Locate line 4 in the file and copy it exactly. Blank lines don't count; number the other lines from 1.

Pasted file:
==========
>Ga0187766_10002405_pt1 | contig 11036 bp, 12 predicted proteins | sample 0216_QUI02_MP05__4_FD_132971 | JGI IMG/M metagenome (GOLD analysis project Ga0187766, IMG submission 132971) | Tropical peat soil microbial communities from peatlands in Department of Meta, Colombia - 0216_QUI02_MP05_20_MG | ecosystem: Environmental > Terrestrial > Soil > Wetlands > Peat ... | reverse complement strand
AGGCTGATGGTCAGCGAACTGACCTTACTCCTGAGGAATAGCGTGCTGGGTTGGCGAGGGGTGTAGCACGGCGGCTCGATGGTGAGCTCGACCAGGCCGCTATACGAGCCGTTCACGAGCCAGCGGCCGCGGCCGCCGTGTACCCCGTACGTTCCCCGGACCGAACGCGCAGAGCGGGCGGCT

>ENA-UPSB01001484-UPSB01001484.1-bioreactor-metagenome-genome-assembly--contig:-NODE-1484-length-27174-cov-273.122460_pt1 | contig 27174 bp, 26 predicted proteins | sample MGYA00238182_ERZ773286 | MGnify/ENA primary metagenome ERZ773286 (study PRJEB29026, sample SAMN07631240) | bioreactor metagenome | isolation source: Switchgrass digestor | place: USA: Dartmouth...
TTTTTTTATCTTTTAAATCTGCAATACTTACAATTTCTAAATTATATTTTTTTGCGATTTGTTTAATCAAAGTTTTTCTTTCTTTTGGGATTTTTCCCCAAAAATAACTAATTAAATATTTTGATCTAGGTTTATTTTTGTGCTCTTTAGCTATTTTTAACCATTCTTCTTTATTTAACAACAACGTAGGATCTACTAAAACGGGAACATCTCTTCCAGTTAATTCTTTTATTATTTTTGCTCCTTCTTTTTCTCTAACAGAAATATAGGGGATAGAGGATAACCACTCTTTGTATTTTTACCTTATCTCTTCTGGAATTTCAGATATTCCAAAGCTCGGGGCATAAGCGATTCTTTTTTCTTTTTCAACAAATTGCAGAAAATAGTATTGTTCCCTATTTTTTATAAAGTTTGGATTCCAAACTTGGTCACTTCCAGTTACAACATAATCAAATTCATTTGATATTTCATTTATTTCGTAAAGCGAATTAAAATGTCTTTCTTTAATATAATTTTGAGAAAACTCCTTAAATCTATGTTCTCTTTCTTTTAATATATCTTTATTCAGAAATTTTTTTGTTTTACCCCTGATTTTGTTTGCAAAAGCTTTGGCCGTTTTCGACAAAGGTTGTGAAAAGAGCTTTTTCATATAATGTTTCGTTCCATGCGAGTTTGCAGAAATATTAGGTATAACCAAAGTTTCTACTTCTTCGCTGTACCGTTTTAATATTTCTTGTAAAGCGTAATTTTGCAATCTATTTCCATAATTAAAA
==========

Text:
TTTTTTTATCTTTTAAATCTGCAATACTTACAATTTCTAAATTATATTTTTTTGCGATTTGTTTAATCAAAGTTTTTCTTTCTTTTGGGATTTTTCCCCAAAAATAACTAATTAAATATTTTGATCTAGGTTTATTTTTGTGCTCTTTAGCTATTTTTAACCATTCTTCTTTATTTAACAACAACGTAGGATCTACTAAAACGGGAACATCTCTTCCAGTTAATTCTTTTATTATTTTTGCTCCTTCTTTTTCTCTAACAGAAATATAGGGGATAGAGGATAACCACTCTTTGTATTTTTACCTTATCTCTTCTGGAATTTCAGATATTCCAAAGCTCGGGGCATAAGCGATTCTTTTTTCTTTTTCAACAAATTGCAGAAAATAGTATTGTTCCCTATTTTTTATAAAGTTTGGATTCCAAACTTGGTCACTTCCAGTTACAACATAATCAAATTCATTTGATATTTCATTTATTTCGTAAAGCGAATTAAAATGTCTTTCTTTAATATAATTTTGAGAAAACTCCTTAAATCTATGTTCTCTTTCTTTTAATATATCTTTATTCAGAAATTTTTTTGTTTTACCCCTGATTTTGTTTGCAAAAGCTTTGGCCGTTTTCGACAAAGGTTGTGAAAAGAGCTTTTTCATATAATGTTTCGTTCCATGCGAGTTTGCAGAAATATTAGGTATAACCAAAGTTTCTACTTCTTCGCTGTACCGTTTTAATATTTCTTGTAAAGCGTAATTTTGCAATCTATTTCCATAATTAAAA